Combustible Celluloid
 
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With: Jeff Bridges, Garrett Hedlund, Olivia Wilde, Bruce Boxleitner, James Frain, Beau Garrett, Michael Sheen, Anis Cheurfa, Serinda Swan, Yaya DaCosta, Elizabeth Mathis, Yurij Kis, Conrad Coates, Daft Punk
Written by: Edward Kitsis, Adam Horowitz, based on a story by Edward Kitsis, Adam Horowitz, Brian Klugman, Lee Sternthal, and on original characters by Steven Lisberger, Bonnie MacBird
Directed by: Joseph Kosinski
MPAA Rating: PG for sequences of sci-fi action violence and brief mild language
Running Time: 127
Date: 11/30/2010
IMDB

Tron: Legacy (2010)

2 1/2 Stars (out of 4)

Disc Changer

By Jeffrey M. Anderson

Disney's new Tron: Legacy is spectacular and ridiculous, much like its spectacular and ridiculous predecessor, Tron (1982). Watching it, one can't help but think of last year's Christmas season smash Avatar. And though Tron: Legacy won't make that kind of money or score as many Oscar nominations, it's a much better film in many ways. For one thing, the new film revels in its purely artificial universe, rather than pretending it's real. And for another thing, the new film has an actual actor that anchors the film in humanity. It's as if the best scene in Avatar -- when Sigourney Weaver demands a cigarette -- were multiplied several times over.

Jeff Bridges is fun in Tron: Legacy; it's not a terrific performance like in Crazy Heart or the upcoming True Grit. His job is to make the movie seem less wooden (or metallic) with his line readings of things like "you're messing with my Zen thing" or "it's bio-digital jazz, man!" And he does this job well.

Bridges reprises his role of Kevin Flynn from the original film, having been stuck inside his computer creation for some 20 years or more. Meanwhile, he has a digital double, Clu, who has not aged. Special effects magic gives us a younger version of Bridges running around performing a villain's duties. Unfortunately, this young Bridges looks like one of the creepy figures in The Polar Express, and the filmmakers do their best to keep his dead, soulless eyes in shadow. But at least he has Bridges' voice (and Bridges' great hairdo).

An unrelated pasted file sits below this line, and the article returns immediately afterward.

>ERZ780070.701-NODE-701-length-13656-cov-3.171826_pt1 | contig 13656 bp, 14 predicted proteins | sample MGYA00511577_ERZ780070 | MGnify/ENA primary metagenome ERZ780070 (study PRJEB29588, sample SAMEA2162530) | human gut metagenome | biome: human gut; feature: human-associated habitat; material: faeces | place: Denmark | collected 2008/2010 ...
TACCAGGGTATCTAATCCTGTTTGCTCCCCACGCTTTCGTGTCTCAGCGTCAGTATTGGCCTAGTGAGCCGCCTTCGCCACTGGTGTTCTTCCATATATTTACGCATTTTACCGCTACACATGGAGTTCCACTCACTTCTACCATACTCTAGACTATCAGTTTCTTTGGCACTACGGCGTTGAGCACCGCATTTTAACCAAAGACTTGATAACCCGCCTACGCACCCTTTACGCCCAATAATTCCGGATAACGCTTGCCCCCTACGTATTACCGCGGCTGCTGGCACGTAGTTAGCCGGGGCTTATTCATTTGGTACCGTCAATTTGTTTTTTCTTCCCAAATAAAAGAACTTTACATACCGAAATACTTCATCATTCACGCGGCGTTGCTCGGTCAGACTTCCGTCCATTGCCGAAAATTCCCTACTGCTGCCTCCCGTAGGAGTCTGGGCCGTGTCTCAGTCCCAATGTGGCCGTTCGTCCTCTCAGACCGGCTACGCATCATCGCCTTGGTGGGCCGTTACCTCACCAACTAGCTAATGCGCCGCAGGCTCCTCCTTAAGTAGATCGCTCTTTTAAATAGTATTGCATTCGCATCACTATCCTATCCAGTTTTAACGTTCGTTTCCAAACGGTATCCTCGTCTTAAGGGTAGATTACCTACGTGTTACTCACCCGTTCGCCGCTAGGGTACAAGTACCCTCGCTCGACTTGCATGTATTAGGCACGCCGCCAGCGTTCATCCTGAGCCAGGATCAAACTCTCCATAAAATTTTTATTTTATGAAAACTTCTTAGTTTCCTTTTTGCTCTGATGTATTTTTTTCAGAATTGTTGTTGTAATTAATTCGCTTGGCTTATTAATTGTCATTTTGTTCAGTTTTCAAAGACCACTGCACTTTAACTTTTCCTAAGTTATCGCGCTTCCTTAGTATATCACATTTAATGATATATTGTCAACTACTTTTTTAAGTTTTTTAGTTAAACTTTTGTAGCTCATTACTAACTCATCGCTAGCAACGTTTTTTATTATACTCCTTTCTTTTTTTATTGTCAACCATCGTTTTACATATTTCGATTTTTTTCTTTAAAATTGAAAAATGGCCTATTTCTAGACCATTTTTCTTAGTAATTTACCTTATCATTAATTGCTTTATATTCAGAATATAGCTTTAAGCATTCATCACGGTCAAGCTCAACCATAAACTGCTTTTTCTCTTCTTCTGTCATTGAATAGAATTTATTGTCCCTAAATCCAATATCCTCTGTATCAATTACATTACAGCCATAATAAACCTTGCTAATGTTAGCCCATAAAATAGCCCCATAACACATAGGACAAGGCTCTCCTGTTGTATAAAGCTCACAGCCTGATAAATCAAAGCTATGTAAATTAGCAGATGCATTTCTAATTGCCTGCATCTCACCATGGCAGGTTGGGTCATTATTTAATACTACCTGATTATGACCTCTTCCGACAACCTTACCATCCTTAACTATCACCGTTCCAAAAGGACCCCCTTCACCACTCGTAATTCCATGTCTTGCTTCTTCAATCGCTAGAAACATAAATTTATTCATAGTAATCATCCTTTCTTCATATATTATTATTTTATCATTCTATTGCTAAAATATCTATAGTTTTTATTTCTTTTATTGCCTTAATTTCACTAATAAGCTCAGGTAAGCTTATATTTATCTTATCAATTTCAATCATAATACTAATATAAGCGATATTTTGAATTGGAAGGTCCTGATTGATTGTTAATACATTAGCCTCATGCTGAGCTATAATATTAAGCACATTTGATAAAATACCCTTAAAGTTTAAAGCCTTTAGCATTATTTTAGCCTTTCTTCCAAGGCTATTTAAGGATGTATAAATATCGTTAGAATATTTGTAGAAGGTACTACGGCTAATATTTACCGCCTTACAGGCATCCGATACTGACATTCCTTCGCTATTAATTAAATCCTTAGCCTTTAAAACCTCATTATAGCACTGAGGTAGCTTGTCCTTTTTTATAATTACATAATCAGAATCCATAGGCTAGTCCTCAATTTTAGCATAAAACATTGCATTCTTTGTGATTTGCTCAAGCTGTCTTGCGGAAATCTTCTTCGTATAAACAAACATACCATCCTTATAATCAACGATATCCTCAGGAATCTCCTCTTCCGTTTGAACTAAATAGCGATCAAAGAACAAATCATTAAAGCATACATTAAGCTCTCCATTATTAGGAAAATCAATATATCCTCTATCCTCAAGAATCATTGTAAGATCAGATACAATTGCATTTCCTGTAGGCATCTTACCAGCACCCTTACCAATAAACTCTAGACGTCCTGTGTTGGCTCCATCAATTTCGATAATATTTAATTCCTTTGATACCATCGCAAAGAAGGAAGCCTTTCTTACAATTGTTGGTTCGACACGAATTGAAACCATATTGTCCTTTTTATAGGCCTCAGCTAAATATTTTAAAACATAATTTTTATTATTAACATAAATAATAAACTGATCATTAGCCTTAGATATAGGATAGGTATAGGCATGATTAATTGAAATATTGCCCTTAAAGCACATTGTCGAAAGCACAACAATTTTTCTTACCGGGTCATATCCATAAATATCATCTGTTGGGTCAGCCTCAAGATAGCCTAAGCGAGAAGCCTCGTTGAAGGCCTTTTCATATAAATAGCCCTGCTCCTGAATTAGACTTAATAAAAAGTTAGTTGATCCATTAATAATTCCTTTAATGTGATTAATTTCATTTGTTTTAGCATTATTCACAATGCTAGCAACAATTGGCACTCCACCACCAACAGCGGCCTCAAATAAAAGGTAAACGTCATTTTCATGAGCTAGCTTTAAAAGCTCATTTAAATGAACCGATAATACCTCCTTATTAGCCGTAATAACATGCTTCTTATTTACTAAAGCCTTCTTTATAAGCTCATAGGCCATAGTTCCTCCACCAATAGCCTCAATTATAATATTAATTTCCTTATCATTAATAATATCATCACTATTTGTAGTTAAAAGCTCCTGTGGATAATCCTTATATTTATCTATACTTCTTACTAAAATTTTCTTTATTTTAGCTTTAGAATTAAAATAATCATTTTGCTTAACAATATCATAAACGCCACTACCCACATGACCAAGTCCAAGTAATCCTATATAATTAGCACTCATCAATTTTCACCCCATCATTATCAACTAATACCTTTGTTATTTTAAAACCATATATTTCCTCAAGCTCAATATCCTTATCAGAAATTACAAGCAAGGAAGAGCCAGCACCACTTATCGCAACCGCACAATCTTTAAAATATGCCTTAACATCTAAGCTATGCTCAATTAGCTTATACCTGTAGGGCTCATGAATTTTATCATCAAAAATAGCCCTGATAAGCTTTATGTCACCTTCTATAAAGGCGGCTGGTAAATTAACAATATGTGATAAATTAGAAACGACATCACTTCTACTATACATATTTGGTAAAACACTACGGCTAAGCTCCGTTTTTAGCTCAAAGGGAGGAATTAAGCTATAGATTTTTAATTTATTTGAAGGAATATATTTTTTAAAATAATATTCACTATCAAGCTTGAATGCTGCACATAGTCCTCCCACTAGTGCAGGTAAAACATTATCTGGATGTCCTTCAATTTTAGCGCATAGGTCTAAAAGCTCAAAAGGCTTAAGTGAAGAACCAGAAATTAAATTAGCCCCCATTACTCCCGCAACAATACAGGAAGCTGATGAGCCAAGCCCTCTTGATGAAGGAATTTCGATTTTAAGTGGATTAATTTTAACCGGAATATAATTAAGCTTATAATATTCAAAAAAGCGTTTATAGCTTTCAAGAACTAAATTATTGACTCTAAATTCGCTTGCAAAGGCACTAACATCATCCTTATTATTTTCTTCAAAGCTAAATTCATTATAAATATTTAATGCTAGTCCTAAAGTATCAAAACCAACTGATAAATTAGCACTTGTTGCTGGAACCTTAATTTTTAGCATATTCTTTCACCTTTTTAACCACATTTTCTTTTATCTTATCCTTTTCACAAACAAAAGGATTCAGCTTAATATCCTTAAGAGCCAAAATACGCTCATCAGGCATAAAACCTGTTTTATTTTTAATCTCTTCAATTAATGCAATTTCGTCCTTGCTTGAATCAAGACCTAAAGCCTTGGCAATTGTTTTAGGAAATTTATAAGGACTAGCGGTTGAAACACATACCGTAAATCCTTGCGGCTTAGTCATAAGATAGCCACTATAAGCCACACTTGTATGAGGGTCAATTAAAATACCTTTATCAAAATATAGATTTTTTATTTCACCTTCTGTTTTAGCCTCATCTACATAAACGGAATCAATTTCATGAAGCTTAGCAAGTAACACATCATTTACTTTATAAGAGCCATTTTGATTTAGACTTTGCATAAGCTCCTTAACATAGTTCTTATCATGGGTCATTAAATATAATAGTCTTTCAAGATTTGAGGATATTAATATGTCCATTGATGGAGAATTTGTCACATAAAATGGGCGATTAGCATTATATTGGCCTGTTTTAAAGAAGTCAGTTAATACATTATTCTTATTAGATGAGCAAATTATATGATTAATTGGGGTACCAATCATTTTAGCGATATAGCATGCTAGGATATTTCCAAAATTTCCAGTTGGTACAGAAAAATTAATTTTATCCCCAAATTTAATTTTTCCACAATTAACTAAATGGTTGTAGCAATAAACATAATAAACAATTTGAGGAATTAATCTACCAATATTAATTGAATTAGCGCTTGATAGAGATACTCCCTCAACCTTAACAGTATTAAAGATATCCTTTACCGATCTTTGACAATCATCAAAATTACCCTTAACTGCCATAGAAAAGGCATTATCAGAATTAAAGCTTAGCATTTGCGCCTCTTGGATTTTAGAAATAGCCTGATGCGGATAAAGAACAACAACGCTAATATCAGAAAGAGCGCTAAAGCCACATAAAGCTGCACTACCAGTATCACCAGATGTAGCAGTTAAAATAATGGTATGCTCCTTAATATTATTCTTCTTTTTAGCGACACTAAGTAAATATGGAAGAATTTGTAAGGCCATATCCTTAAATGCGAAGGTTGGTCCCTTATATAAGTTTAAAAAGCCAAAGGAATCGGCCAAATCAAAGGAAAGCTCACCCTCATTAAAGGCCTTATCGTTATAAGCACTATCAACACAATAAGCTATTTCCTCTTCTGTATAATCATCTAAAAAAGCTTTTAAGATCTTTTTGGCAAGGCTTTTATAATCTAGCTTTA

Garrett Hedlund fares less well in the role of Kevin's grown son Sam, a rebel prankster with a fast motorcycle, who looks stylishly unkempt. He's still hurt over his father's sudden disappearance, but has learned to become detached; he has only a pet dog to worry about now. I see through a quick search that I have reviewed at least three other films of Hedlund's, but I did not remember him. A real actor, Michael Sheen, turns up as a flamboyant, scenery-chewing rogue, which doesn't really make sense if he's supposed to be a computer program.

Anyway, Sam receives a summons from his father's dusty old arcade office, which still has power, even though the phones were disconnected some time ago. He gets sucked into the video game world, and participates in a few classic Tron-style games before he's rescued by another rebel-type, the cute Quorra (Olivia Wilde). He meets his father and learns more or less what happened. Then they devise a plan to escape before Clu steals Kevin's identity disc.

The movie struggles a bit with its themes. We're asked to believe that Kevin Flynn would advocate "doing nothing" as a way of surviving. We're also asked to believe that good old Tron himself (Bruce Boxleitner, also back from the original film) would suddenly switch sides in the middle of a battle, for no reason. Almost none of the character motivations make little sense, in fact, if you really think about them.

But the point here is the video game world, which has -- as a colleague of mine pointed out -- a charming "glow-stick aesthetic." The visual effects here are just as groundbreaking and jaw-dropping as they were in 1982, with a gigantic use of space and surfaces and even plays of light. Even better is the soundtrack by acclaimed electronic/dance group Daft Punk. It harkens back to the synthesizer sounds of the 1980s, but with some undeniably powerful dramatic builds and changes; moreover, it feels like a soundtrack created entirely within the Tron world itself.

Overall, I suspect that first-time director Joseph Kosinski was correctly more concerned with fun than with themes, which is the most basic reason that Tron: Legacy is better than Avatar. It understands that "making a better world" is far less cinematic than a cool motorcycle chase.

Disney has released a spectacular five-disc set. It begins with a 3D Blu-Ray, which requires a special 3D Blu-Ray player as well as a 3D TV, cables and glasses. I don't have any of those things, so it's now reduced to a four-disc set. Tron: Legacy is on a regular Blu-Ray and a DVD, and the original Tron is included in its Blu-Ray debut (and it looks better than ever). The fifth disc contains a digital copy of the sequel for your computer or phone. On the five discs, we also get a wide array of featurettes, commentary tracks, music videos and other stuff.